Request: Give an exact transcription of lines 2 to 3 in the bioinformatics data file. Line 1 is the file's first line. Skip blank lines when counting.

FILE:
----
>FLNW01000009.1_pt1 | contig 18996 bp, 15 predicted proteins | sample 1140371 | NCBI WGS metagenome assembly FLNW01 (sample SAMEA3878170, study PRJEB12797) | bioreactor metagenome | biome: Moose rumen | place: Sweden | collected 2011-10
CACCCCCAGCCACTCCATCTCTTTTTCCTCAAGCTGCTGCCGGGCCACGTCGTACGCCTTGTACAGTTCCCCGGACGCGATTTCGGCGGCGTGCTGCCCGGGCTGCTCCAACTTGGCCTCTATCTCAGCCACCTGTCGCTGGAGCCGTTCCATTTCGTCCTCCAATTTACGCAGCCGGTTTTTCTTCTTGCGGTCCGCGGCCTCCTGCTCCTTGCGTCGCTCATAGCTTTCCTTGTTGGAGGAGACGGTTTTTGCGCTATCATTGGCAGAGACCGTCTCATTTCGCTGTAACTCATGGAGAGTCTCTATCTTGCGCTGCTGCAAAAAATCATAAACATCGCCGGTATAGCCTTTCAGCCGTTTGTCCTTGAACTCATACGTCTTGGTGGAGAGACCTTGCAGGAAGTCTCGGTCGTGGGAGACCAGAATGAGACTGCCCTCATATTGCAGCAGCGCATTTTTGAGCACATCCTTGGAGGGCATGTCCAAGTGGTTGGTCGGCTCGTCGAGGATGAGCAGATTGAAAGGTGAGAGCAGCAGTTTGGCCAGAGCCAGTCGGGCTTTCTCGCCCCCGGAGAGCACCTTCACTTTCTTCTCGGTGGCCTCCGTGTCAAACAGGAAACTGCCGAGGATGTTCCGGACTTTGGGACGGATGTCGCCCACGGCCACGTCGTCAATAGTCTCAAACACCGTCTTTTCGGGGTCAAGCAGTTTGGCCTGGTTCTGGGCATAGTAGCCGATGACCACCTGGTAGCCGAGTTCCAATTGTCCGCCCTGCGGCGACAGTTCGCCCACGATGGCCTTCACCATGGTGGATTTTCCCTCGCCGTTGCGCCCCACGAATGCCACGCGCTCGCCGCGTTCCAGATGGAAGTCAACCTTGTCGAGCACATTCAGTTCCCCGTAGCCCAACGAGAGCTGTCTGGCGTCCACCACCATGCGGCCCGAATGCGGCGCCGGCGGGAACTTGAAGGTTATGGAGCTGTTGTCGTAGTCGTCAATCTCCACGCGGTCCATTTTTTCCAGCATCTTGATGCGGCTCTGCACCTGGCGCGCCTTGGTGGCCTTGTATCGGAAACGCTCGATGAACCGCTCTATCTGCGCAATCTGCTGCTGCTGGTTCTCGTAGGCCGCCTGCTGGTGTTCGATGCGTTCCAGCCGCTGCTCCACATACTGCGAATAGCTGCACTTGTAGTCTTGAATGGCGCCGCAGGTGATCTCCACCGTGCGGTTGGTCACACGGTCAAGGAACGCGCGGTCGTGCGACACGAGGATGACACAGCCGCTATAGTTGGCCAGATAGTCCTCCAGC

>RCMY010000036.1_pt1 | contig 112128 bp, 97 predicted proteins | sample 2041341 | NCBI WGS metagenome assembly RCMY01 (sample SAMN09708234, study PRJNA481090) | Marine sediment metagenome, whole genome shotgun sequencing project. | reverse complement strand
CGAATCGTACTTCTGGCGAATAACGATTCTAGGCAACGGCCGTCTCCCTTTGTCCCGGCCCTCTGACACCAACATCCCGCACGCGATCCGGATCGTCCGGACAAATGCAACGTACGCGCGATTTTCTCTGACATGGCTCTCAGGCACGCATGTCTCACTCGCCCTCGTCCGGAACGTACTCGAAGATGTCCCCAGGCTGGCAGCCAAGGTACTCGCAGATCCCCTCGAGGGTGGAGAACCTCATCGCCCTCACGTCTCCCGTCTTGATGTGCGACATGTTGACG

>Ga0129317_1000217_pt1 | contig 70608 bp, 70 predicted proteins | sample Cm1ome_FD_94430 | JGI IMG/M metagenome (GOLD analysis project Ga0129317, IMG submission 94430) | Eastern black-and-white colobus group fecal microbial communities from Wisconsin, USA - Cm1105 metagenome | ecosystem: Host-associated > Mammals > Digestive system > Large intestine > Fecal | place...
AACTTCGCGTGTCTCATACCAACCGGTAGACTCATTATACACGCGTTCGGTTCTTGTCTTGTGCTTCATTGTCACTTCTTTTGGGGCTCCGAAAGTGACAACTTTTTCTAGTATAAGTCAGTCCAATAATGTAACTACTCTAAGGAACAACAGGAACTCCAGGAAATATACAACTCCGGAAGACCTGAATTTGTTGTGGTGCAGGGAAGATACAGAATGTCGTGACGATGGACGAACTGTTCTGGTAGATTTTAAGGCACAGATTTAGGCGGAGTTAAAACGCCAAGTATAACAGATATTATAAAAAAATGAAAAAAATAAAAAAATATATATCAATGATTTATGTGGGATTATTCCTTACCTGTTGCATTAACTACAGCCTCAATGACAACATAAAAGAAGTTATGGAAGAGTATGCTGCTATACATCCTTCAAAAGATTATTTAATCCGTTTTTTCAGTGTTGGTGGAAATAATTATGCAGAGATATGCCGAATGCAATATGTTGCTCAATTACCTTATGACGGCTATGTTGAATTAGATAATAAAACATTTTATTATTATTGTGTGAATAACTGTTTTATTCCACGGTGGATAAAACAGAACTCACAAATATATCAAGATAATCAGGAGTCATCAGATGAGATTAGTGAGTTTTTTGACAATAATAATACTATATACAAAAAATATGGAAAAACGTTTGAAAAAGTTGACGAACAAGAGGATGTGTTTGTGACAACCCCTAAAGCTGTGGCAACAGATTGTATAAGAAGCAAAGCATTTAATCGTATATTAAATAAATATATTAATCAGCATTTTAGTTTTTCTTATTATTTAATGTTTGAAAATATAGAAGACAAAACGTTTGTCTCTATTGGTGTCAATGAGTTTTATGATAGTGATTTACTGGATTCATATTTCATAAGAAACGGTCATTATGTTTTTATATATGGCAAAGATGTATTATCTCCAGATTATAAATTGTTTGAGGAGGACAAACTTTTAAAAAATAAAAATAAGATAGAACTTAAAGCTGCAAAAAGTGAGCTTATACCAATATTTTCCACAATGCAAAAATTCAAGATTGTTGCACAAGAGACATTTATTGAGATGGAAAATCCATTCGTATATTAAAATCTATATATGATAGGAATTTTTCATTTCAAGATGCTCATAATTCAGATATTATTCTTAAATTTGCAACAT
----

CACCCCCAGCCACTCCATCTCTTTTTCCTCAAGCTGCTGCCGGGCCACGTCGTACGCCTTGTACAGTTCCCCGGACGCGATTTCGGCGGCGTGCTGCCCGGGCTGCTCCAACTTGGCCTCTATCTCAGCCACCTGTCGCTGGAGCCGTTCCATTTCGTCCTCCAATTTACGCAGCCGGTTTTTCTTCTTGCGGTCCGCGGCCTCCTGCTCCTTGCGTCGCTCATAGCTTTCCTTGTTGGAGGAGACGGTTTTTGCGCTATCATTGGCAGAGACCGTCTCATTTCGCTGTAACTCATGGAGAGTCTCTATCTTGCGCTGCTGCAAAAAATCATAAACATCGCCGGTATAGCCTTTCAGCCGTTTGTCCTTGAACTCATACGTCTTGGTGGAGAGACCTTGCAGGAAGTCTCGGTCGTGGGAGACCAGAATGAGACTGCCCTCATATTGCAGCAGCGCATTTTTGAGCACATCCTTGGAGGGCATGTCCAAGTGGTTGGTCGGCTCGTCGAGGATGAGCAGATTGAAAGGTGAGAGCAGCAGTTTGGCCAGAGCCAGTCGGGCTTTCTCGCCCCCGGAGAGCACCTTCACTTTCTTCTCGGTGGCCTCCGTGTCAAACAGGAAACTGCCGAGGATGTTCCGGACTTTGGGACGGATGTCGCCCACGGCCACGTCGTCAATAGTCTCAAACACCGTCTTTTCGGGGTCAAGCAGTTTGGCCTGGTTCTGGGCATAGTAGCCGATGACCACCTGGTAGCCGAGTTCCAATTGTCCGCCCTGCGGCGACAGTTCGCCCACGATGGCCTTCACCATGGTGGATTTTCCCTCGCCGTTGCGCCCCACGAATGCCACGCGCTCGCCGCGTTCCAGATGGAAGTCAACCTTGTCGAGCACATTCAGTTCCCCGTAGCCCAACGAGAGCTGTCTGGCGTCCACCACCATGCGGCCCGAATGCGGCGCCGGCGGGAACTTGAAGGTTATGGAGCTGTTGTCGTAGTCGTCAATCTCCACGCGGTCCATTTTTTCCAGCATCTTGATGCGGCTCTGCACCTGGCGCGCCTTGGTGGCCTTGTATCGGAAACGCTCGATGAACCGCTCTATCTGCGCAATCTGCTGCTGCTGGTTCTCGTAGGCCGCCTGCTGGTGTTCGATGCGTTCCAGCCGCTGCTCCACATACTGCGAATAGCTGCACTTGTAGTCTTGAATGGCGCCGCAGGTGATCTCCACCGTGCGGTTGGTCACACGGTCAAGGAACGCGCGGTCGTGCGACACGAGGATGACACAGCCGCTATAGTTGGCCAGATAGTCCTCCAGC

>RCMY010000036.1_pt1 | contig 112128 bp, 97 predicted proteins | sample 2041341 | NCBI WGS metagenome assembly RCMY01 (sample SAMN09708234, study PRJNA481090) | Marine sediment metagenome, whole genome shotgun sequencing project. | reverse complement strand